In this report, we describe the intraoperative management of an asymptomatic 6-yr-old girl undergoing resection of a cardiac tumor with the aid of TEE and EE. It has been reported that intracardiac masses, including tumors and thrombi, are good applications of TEE. TEE has been used to examine intracardiac tumors and has provided superior visualization of the tumor attachment sites because of good resolution of the posterior cardiac structures [1-4]. TEE can provide useful information about the origin and extension of a tumor. Recently, TEE has become a routine monitoring procedure during cardiovascular surgery, and there are reports regarding TEE monitoring used during the resection of cardiac tumors [3,4]. However, primary cardiac tumors are extremely rare, with a reported incidence ranging from 0.0017% to 0.28% in autopsy studies  and from 0.2% to 2% in other studies . Primary tumors of the heart in infants are especially rare. There are few reports about lipomas, which are benign connective tissue tumors. Estevez et al.  reported a tumor similar to the one we describe in a 19-yr-old young adult. Lewis et al.  reported a case of resection of a papillary tumor of the aortic valve using EE monitoring.
EE has also been used for monitoring during cardiovascular surgery, but its use decreased rapidly with the development of TEE. The limited intraoperative period during which EE can be used is a clear disadvantage. In addition, the scan planes are difficult to standardize, and this technique cannot be used for some patients because of induced arrhythmia and hypotension. However, EE has the advantage of high resolution and multiple scan planes and is more effective than TEE in delineating the view of the left ventricular outflow. In contrast, TEE can be used for monitoring during the entire operative period, and sterile conditions are not affected because it is a noncontact procedure [8,9].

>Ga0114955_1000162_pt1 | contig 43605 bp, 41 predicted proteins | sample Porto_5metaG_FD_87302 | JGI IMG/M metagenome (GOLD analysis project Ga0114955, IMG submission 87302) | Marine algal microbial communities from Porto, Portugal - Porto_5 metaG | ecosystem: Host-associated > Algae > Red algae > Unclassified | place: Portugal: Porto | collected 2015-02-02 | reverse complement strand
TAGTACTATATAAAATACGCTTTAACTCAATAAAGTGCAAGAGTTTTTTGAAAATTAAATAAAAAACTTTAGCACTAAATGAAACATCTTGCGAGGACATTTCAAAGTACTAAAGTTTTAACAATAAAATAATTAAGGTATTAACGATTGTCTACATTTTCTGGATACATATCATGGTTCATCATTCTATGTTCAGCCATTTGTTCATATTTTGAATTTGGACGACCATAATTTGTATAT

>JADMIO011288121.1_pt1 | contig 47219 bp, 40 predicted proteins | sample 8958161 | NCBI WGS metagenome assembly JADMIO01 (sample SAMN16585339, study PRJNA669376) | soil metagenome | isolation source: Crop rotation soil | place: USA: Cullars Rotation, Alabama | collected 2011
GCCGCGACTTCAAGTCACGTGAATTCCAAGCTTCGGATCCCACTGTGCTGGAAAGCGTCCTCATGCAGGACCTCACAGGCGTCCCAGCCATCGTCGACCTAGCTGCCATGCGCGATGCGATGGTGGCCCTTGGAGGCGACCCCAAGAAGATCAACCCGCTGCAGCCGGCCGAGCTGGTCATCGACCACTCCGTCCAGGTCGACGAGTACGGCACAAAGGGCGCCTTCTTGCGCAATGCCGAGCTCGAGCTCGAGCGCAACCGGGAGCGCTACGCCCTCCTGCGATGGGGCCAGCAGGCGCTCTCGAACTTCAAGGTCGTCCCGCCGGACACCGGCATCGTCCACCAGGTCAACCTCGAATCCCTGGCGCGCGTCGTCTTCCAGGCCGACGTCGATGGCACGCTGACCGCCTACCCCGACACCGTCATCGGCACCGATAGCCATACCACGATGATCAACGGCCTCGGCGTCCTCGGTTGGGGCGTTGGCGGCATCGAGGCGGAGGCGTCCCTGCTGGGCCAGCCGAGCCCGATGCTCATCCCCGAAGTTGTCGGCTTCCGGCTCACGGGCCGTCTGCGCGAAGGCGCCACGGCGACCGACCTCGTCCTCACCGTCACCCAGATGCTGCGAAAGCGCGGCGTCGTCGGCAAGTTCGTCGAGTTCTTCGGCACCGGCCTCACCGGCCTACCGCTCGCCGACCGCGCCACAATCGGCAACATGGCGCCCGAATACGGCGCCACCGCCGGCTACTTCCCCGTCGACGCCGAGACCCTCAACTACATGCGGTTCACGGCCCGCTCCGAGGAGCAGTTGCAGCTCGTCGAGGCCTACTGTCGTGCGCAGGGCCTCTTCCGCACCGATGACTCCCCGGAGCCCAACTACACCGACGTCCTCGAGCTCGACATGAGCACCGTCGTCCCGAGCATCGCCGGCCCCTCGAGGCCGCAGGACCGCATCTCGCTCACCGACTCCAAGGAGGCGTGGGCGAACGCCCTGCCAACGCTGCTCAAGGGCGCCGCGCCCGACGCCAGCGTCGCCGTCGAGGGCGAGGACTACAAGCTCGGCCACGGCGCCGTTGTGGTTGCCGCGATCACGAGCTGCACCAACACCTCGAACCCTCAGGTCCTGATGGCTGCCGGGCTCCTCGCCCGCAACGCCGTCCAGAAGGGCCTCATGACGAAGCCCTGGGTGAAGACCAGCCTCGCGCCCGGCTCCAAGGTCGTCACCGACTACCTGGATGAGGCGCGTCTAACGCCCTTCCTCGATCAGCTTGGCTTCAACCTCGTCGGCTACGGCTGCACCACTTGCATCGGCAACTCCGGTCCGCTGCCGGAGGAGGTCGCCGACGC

We used TEE to determine the volume of the tumor to be resected. However, it was difficult to confirm the boundaries of the tumor using only TEE; therefore, we also used EE. The combined use of intraoperative TEE and EE provided the necessary information. To our knowledge, there are no reports regarding intraoperative management of a pediatric patient undergoing resection for a cardiac tumor using both TEE and EE. We achieved good results using both TEE and EE in a complementary fashion, thus compensating for the disadvantages of each techniques. Therefore, the combined use of TEE and EE should be considered under such circumstances.
In summary, we performed resection of a large benign cardiac tumor and found that the combination of intraoperative TEE and EE yielded important clinical information and enhanced the operative planning and intraoperative management.